Sugar Gliders in Care:

The <0.8 Possum Milk Replacer is for joeys with less than 80% of their pouch life completed: ie younger joeys not yet emerged from pouch, furless to fine fur; eyes closed to just opened; ears drooped.


Feeding Make sure that the animal is warm and comfortable before attempting to feed it. A cold animal will not feed. Hold it firmly but gently in one hand whilst offering the syringe or bottle in the other. Milk needs to be just over finger warmth, but not HOT. Small gliders should be fed with their head horizontal with the teat or syringe. Do not feed them so much that the milk comes back out their nose – inhaling milk into their lungs is dangerous. Let them lick at their own pace. A very young baby may not have its mouth open enough to take a teat or syringe, so in this case drip feed it. Place a drop of milk on its mouth and let it lick it in – have patience, experience at drinking will come! More experienced animals can be fed in an upright position, and their frequency of feeding will depend upon the size/age/need of the sugar glider. Very young babies will need feeding two hourly, working up hours as their body weight increases. They are usually weaned between 30 and 50 grams. Gliders lap readily, so encourage your baby to lap from a small size. If the glider is very small or a pinky, try wrapping it in a tissue to hold it still whilst feeding – have their head out but the body wrapped up. Try holding them with one hand around their body and their head between your thumb and first finger. This will help give you control and help to keep their head in an upright position and facing in the right direction. Furless babies may need a little moisturizer on their skin to stop them drying out – if their skin feels dry, put a little on – moisturiser must be non-fragrant, a suggestion is to use pawpaw ointment, Stimulation for body hygiene may be necessary for young gliders. Mother gliders lick the cloacae to encourage the baby to toilet - you are not expected to go that far! A damp tissue gently rubbed over the area will stimulate a baby to toilet. Baby gliders often make a ‘ch-ch’ sound whilst toileting. Sometimes part of the cloacae protrudes, which is normal for gliders. Once a baby has fur and is grooming itself, keep a check that the glider is toileting itself before stopping entirely. Human contact is necessary – babies bond with their carers. Like all babies, they need love to thrive – as they grow older, contact is decreased. Making a ‘tut-tutting’ noise lets them know you are approaching the cage, so they do not stress. Contact with pets is not to be encouraged, as cats and dogs are natural predators in the wild. Diet in Capitivy By around 35 grams a baby is ready for an inside cage. They need to learn about exploring their environment, and how to climb and glide, and land safely. A variety of food should be offered, always remembering that gliders are omnivores – they like meat and vegetables! By 40 grams gliders should be ready to drop a milk feed, and start showing interest in other food stuffs. Offer banana, avocado, and other soft fruits. Baby may not show much interest at first, but interest will increase. Gliders are individuals, as we are, and their tastes will vary. Try custards, apples, pear, baby cereal, fruits, rice, pasta, vegetables; fresh sweet corn, carrot, cucumber, eggs – especially scrambled, unsalted nuts –peanuts, cashews and almonds, shelled sunflower seeds, dry dog or cat food moistened with a little water. Don’t forget the insects- grasshoppers, mealworms, beetles, cockroaches. Placing the insects inside a container like a large base of a flower pot (which prevents them escaping) with some leaf litter encourages the gliders to hunt their own food. . Flora – Gliders enjoy scrabbling in the bark from trees – all the little goobies like to live in the bark. They also like the sap from the bark – putting the off-cut branches into water will encourage the sap to flow. Flowers – gliders also enjoy pollen so offer flowers from native trees.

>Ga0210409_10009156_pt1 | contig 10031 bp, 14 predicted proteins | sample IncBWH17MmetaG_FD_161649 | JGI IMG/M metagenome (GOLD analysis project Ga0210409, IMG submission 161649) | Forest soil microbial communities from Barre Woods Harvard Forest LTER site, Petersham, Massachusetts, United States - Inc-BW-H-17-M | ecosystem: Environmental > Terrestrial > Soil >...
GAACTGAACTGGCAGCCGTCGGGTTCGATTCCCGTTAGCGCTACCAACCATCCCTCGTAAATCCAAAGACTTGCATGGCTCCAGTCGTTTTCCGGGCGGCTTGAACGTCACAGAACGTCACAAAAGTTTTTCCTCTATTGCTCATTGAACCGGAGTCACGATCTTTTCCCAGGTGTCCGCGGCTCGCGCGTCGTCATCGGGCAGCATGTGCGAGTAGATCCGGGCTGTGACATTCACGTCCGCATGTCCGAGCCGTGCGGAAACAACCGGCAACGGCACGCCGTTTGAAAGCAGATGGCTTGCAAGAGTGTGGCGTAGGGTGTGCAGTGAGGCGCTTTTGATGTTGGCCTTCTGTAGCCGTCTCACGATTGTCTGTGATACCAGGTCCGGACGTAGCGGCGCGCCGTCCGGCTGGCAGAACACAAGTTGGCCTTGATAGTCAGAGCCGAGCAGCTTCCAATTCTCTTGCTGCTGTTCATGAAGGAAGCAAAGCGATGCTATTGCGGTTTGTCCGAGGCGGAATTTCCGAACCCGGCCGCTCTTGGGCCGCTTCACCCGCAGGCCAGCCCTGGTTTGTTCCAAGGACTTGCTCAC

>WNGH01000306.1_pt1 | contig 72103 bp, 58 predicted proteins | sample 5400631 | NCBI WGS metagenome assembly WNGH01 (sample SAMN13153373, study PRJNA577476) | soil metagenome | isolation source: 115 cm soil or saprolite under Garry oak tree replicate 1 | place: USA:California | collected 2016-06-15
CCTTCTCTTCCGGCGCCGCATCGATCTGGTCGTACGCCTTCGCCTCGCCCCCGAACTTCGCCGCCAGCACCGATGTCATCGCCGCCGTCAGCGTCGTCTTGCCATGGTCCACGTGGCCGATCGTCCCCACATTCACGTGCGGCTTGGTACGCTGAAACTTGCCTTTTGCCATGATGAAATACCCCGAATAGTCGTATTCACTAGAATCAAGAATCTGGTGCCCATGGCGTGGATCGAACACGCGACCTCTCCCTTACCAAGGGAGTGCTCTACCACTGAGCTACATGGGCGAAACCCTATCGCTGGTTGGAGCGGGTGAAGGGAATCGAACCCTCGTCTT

Sugar Gliders in Care:


A Sugar Glider mixture, which contains honey, hard boiled egg, sustagen, pollen, Wombaroo Small Carnivore mix, water, Wombaroo High Protein Supplement and a high protein infant cereal. Fresh water should be readily available.

Sugar Gliders in Care:

By the time your Sugar Glider is around the 90-100g weight, you should be looking for a colony for it to join. Sugar Gliders are social animals, and they stress if they are raised on their own. They have a greater survival rate if they are colonised.

Donated by Lyn Hampson - Glider Carer The food we introduce to gliders to start with is: Avocado mashed with a little honey, baby cereal and the milk you are using. Make it quite milky to start with so they can lap easily and then it gets a little thicker later. Also in the milk we add a drop of Pentavite (Bayers) to the whole day’s bottle.


Please note: Squirrel Gliders can be taken care of the same as Sugar Gliders, however – Feathertail Gliders, Mahogany Gliders, Yellow-bellied Gliders and Greater Gliders have specific needs and there is detailed articles on these and other gliders later on. Sugar Gliders prefer to live in colonies when in the wild, so it is necessary for them to be raised in colonies whilst in care. Babies can be raised individually to begin with, but must be placed in a colony to learn the skills necessary for survival upon release.

Sugar Gliders in Care:

A small long teat is preferred for feeding a small Sugar Glider. Even at this young age they can lap. Photographed by Cheryl Bickham

A small long teat is preferred for feeding a small Sugar Glider. Photographed by Cheryl Bickham

A cannula is also used to feed young sugar gliders – they are capable of lapping from a young age and should be encouraged to do so. Photographed by William James Tychonievich

A small teat on the end of a syringe also works well. Photographed by Lyn Hampson